A lot of people just forget that they're actually happy. Sadly, in the act of forgetting that you are happy, you are making yourself unhappy. If someone asks you "Are you happy?" and you find yourself trying to ascertain if you're happy or not, chances are that you forgot. It's not necessarily a bad thing. It's like leaving the stove on and forgetting about it: best case scenario is that your food is done, worst case scenario is that your house is on fire. Either way, if you don't periodically check, you just don't know.
Some people get really upset when they found out that the set of kitchen knives they just bought went on sale a week later. Or that the blender they bought was not in fact number one best blender of the year 2014. This probably sounds petty to you, but it doesn't have to be petty. I used to think that people who pursue better blenders are the same kind of people who would think that having a house and a mortgage would be the end goal of their life and the absolute thing they would need to be happy. Given that I'm currently looking to purchase a house (and, consequently, a blender) there is definitely some irony at play here. Here's my attempt at nuancing my change of opinion.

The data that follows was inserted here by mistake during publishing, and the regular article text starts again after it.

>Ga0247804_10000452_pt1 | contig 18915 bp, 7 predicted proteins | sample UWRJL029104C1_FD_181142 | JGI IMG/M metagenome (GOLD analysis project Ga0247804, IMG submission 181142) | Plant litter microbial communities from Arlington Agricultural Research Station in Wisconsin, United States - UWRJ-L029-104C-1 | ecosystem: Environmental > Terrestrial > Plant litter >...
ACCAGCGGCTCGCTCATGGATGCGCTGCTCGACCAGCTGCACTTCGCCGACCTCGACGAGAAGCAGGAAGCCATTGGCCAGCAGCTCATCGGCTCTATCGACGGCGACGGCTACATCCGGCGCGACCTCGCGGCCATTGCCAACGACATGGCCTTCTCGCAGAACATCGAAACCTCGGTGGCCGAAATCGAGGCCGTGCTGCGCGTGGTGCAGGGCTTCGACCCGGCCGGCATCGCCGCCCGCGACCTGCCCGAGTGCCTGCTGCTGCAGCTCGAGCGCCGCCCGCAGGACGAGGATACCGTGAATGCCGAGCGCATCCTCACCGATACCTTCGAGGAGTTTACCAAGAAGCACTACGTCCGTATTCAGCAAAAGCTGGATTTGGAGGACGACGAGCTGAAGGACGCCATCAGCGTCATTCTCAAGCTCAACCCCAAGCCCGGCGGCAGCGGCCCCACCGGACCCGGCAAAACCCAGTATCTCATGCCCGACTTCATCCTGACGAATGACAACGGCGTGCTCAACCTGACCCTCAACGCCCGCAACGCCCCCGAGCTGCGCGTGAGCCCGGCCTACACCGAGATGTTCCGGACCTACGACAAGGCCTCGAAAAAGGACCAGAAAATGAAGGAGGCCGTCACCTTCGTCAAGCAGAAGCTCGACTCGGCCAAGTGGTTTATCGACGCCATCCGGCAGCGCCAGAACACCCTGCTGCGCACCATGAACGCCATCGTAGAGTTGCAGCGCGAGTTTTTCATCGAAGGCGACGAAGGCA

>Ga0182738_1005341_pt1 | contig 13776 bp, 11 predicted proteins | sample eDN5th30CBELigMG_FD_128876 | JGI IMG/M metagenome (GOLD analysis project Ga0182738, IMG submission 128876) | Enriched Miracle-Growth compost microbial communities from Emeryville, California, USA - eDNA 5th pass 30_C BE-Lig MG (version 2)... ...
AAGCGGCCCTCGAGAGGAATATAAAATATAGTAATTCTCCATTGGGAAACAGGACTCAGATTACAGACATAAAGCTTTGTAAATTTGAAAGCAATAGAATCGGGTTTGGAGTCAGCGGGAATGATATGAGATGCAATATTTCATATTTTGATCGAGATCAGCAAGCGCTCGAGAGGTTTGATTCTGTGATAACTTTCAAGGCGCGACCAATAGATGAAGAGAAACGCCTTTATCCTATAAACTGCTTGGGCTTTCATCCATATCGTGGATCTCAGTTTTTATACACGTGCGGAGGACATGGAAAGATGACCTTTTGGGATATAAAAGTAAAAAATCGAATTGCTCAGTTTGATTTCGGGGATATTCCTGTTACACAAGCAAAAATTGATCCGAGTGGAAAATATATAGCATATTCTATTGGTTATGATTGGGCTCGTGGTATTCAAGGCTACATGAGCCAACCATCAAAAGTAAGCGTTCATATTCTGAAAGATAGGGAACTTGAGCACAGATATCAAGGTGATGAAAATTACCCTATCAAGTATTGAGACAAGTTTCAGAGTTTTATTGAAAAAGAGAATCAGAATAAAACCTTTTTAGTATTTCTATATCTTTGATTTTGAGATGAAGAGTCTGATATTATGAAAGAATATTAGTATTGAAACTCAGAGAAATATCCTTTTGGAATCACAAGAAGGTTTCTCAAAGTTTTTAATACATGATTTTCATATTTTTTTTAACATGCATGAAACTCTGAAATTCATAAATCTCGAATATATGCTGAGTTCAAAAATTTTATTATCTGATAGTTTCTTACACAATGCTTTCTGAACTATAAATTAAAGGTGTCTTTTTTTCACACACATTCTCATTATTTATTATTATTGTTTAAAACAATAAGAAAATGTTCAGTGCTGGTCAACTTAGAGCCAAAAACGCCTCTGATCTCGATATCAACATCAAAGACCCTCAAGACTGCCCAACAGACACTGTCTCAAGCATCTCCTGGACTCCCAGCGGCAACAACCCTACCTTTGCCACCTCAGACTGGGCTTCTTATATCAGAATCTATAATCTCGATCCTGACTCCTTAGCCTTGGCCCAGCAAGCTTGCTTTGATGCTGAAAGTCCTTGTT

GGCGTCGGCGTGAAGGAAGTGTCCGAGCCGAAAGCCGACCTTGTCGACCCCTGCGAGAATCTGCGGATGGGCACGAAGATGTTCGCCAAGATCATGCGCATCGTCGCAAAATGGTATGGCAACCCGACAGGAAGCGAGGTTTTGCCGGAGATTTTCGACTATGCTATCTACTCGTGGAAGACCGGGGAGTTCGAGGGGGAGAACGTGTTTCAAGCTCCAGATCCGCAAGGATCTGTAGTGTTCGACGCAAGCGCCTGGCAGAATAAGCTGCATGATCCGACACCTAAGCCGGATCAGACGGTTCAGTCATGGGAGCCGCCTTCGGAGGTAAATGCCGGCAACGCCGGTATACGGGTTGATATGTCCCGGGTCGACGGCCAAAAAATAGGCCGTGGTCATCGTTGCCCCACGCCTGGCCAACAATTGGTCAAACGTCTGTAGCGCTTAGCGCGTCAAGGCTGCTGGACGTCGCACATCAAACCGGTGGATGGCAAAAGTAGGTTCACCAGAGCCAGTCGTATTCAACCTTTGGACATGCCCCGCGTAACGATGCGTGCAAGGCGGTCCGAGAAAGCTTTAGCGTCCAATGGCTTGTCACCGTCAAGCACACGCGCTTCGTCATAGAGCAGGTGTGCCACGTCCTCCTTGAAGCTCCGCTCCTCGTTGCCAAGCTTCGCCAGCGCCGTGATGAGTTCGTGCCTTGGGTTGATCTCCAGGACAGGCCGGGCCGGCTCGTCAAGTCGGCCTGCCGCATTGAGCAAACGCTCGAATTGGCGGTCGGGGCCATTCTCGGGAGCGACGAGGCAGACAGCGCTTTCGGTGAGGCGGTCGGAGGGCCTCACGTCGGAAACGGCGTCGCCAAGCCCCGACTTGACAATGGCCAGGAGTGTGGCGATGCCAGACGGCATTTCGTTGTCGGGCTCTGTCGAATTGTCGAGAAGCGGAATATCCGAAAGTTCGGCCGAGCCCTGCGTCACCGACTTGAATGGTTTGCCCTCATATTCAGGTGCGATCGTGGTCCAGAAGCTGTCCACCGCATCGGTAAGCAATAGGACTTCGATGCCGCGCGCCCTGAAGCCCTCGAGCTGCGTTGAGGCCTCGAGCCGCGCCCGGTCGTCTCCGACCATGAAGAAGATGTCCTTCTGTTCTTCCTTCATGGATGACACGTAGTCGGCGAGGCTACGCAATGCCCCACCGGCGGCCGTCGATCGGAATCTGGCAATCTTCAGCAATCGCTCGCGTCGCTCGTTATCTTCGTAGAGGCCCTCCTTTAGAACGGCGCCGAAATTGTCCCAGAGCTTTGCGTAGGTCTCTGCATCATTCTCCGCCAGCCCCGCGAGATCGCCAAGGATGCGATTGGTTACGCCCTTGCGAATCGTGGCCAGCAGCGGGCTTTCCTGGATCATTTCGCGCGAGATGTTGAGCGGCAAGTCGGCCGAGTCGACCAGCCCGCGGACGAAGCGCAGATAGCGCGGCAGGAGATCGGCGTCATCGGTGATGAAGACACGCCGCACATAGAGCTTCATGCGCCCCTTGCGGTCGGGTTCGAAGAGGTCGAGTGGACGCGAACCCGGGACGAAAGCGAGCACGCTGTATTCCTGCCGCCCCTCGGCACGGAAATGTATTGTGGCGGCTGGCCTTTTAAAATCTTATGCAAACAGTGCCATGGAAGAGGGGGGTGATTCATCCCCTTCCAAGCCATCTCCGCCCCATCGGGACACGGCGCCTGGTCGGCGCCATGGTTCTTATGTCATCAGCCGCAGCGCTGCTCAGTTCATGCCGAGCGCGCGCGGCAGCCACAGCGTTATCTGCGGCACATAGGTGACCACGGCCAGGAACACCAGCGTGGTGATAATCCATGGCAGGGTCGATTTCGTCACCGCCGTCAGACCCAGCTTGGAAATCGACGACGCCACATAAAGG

When you see people trying to increase their happiness by buying a better blender, what you're really seeing is only the topmost layer of what people think they need to be happy. The fact that they're looking for a blender can either mean that they've already ticked off from their list everything else that could possibly make them more happy than a blender, or it could mean that they're so shallow that they think they only need a blender to be happy. Or something in-between.
I think the foundation of happiness is accepting the phrase "I can be happy with anything". In order to truly accept this, I suspect that you will first have to lose everything. I honestly don't know. I've had my bad times but I've never been particularly close to this statement, which makes my foundation for happiness less-than-optimal. (Although perhaps the realization of this fact offsets the lack of depth a little). People who have this solid foundation for happiness in place will not get upset when they buy a shitty blender: they know that their foundation for happiness lies much deeper.
I know people from both sides of the spectrum. Some get really upset when some trivial thing happens in their life, which may cause them to be unhappy for weeks. Others have the most terrible things happen to them and they laugh it off. Some of my friends are, like me, transitioning from the "I can be happy with anything" mindset into the "Ok, we've established that I can be happy with anything, now where do I get a better blender?"-kind-of-mindset.
Don't forget your foundation, but don't cling too much to it either. Or else you'll never have a nice blender.